Like Ted, Levine is a poet I return to mostly because of a single poem. This is also probably the most famous poem in Levine’s bibliography, and stands as perhaps the most iconic “American” poem of his generation. The poem is sheer fury; I feel the same sort of heart-racing trepidation when reading this as I do while climbing a precarious peak or when part of a protest. It’s violent, it’s accusatory, and it’s also great writing. There’s a lot of protest poetry and writing out there that is good on intent, and poor on creative language and thought. Levine brings a firm command of poetic language to meet his labor-class fervor. He also was the first poet to break grammatical rules in a way I could really understand. I had seen the purposeful manipulation of syntax before, but it usually served to obscure the poem from me, and not to add clarity. This poem’s interesting grammatical scheme is easy to understand and accept, and adds to the sonic effect of the writing. Levine’s voice is also perfectly matched to the poem’s diction.
While I am glad to see a renewed interest in poetry through the rise of “performance/JAM poetry,” of this genre’s writers, only about 5 or 6 stand out as really talented writers. Danez Smith, later, and Saul WIlliams are two of these great writers. Williams primarily focuses on music, but has pure poems and performance poems as well. Black Stacey, a rap, is almost more effective in this acapella version than on the album. He brings a standard of wordsmithing to the genre that doesn’t otherwise exist.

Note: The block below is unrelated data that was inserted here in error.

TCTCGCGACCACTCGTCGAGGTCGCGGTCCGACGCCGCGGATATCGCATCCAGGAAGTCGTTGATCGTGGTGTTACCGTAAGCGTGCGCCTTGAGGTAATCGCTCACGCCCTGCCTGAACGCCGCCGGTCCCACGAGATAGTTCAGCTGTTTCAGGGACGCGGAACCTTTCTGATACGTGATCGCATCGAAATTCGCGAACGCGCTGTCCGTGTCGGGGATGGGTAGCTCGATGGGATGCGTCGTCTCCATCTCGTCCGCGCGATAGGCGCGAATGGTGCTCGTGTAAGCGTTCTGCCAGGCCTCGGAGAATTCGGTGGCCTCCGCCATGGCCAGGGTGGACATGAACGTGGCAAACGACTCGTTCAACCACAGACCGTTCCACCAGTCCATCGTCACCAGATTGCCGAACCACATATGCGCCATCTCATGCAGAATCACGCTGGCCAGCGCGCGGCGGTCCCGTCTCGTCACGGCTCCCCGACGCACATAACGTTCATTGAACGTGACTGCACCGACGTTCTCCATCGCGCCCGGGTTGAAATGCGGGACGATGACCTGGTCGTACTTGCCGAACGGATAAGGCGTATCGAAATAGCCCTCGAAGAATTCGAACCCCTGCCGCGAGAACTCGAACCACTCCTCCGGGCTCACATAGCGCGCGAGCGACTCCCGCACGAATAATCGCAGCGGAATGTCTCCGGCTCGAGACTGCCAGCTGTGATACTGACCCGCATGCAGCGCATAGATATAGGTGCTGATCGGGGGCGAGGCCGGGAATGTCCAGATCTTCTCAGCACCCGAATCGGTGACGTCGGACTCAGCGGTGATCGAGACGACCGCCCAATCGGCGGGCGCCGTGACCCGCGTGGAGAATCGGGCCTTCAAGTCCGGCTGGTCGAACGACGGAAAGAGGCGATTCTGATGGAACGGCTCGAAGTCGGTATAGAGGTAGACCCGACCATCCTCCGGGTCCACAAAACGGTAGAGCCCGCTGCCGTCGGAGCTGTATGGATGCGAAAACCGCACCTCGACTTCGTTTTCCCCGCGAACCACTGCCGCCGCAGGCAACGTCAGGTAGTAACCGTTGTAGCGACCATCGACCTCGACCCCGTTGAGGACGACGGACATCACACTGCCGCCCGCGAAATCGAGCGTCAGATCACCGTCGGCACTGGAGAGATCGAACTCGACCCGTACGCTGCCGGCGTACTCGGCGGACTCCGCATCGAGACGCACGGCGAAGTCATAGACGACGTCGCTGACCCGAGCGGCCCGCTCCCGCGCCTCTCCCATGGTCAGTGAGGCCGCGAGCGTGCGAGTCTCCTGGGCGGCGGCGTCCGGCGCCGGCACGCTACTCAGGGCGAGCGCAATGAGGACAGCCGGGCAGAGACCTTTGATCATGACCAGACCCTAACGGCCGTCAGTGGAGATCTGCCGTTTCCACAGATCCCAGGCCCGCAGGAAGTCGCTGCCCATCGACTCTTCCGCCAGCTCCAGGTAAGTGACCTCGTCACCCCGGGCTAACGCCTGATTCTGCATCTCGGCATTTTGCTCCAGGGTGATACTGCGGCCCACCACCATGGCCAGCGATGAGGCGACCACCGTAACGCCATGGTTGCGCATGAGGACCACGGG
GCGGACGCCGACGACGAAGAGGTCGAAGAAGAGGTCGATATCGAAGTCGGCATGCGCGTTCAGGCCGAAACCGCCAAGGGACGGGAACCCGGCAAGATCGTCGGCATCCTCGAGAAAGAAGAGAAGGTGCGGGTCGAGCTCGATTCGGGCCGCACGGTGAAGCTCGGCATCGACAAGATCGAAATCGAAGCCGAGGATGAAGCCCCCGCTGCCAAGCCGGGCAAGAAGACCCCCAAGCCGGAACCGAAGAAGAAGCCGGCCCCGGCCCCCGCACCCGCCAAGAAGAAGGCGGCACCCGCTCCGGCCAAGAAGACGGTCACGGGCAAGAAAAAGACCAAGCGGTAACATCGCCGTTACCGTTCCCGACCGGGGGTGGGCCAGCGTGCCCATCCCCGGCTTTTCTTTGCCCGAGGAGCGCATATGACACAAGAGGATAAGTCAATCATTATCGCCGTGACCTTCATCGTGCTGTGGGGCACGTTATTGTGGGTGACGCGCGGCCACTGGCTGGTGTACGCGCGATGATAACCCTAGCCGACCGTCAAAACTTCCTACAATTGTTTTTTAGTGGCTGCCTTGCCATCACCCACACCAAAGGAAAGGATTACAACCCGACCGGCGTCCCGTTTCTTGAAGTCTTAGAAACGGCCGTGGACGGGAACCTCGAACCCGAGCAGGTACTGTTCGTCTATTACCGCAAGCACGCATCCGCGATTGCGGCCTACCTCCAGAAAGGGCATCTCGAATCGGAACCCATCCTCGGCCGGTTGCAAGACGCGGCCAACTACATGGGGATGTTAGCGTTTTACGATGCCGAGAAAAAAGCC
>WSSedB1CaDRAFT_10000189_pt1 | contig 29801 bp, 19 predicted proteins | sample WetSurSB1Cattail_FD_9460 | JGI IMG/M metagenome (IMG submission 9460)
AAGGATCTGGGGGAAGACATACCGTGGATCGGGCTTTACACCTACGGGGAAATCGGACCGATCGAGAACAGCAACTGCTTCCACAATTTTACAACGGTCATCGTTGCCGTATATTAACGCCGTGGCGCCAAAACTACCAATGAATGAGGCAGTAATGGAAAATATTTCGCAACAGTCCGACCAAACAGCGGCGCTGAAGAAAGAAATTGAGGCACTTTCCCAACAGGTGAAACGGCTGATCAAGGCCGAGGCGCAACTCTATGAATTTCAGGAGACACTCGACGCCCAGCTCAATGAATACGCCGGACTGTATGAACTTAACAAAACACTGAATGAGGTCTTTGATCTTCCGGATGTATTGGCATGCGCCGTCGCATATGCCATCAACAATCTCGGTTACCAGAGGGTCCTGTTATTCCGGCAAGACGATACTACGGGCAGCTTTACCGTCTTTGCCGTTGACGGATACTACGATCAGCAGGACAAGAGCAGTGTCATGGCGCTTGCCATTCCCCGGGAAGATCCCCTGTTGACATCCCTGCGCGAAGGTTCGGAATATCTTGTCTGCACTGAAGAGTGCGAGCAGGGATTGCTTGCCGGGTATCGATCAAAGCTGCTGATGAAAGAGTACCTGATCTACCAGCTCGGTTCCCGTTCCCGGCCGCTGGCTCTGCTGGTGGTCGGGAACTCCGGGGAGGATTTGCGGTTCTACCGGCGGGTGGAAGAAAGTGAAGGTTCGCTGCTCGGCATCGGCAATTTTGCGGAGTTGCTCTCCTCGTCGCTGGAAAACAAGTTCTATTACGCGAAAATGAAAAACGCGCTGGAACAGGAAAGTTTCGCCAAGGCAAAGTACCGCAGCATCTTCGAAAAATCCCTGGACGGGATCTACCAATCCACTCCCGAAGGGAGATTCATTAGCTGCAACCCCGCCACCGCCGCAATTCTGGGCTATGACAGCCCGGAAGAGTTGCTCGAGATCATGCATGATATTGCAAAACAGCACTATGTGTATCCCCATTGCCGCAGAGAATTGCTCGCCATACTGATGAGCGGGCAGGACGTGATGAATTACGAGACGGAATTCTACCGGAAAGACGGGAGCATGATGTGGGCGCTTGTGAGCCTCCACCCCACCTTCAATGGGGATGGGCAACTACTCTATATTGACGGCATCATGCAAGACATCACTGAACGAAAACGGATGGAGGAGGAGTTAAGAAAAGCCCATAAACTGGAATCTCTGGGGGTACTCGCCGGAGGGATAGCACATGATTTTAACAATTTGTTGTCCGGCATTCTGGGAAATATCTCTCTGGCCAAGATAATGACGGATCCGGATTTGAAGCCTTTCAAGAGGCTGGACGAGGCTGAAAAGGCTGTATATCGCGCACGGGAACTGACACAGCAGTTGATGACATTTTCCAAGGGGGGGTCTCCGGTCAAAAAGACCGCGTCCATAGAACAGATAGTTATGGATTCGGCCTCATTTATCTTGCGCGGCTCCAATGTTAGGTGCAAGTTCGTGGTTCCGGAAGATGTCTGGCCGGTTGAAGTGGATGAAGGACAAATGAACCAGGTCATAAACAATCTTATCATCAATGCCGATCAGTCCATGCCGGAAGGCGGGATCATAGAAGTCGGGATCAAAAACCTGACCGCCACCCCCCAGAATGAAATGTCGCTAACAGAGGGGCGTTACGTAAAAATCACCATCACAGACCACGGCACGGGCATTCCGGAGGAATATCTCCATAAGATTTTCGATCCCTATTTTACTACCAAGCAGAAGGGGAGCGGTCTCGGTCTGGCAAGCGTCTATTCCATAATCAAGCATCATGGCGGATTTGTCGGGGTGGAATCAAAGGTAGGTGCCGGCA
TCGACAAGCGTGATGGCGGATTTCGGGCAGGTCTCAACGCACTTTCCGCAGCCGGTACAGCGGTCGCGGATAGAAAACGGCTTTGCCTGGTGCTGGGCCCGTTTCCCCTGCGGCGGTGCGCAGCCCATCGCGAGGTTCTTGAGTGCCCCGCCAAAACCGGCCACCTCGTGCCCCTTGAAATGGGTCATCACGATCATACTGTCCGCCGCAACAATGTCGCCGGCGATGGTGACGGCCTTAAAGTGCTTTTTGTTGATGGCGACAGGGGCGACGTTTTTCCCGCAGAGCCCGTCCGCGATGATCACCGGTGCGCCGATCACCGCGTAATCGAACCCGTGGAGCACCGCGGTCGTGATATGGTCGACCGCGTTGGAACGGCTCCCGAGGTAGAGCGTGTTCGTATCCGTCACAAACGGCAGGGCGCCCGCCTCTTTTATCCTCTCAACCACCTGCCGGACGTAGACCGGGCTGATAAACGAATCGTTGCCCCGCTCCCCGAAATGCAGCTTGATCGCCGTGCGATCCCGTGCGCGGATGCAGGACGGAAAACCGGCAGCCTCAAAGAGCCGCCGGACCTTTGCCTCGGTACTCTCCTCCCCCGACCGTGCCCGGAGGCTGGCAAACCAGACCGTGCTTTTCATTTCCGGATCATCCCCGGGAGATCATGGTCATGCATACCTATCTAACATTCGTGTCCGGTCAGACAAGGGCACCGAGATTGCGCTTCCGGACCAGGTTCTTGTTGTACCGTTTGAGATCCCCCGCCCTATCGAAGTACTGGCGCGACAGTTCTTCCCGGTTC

Anyone with any interest in 20th century American history should read Ginsberg, specifically “America” and “Howl.” Read Regardless of political view or squeamishness to graphic and suggestive content. Ginsberg’s voice best represents the radical social upheaval and change that the country underwent, and sets the stage for modern identity politics. I went to a screening of James Franco’s “Howl” film during my first year in college, and became fascinated. I was fortunate enough to read Walt Whitman before Ginsberg, which if you’re interested in pursuing him deeply is recommended. Anyone who questions establishment governing, corporatism, or their own identity, should be reading these poems. Ginsberg is an experimentalist in true form, however, so to find the good in his huge bibliography, you have to necessarily wade through a whole bunch of what can only be described as crap.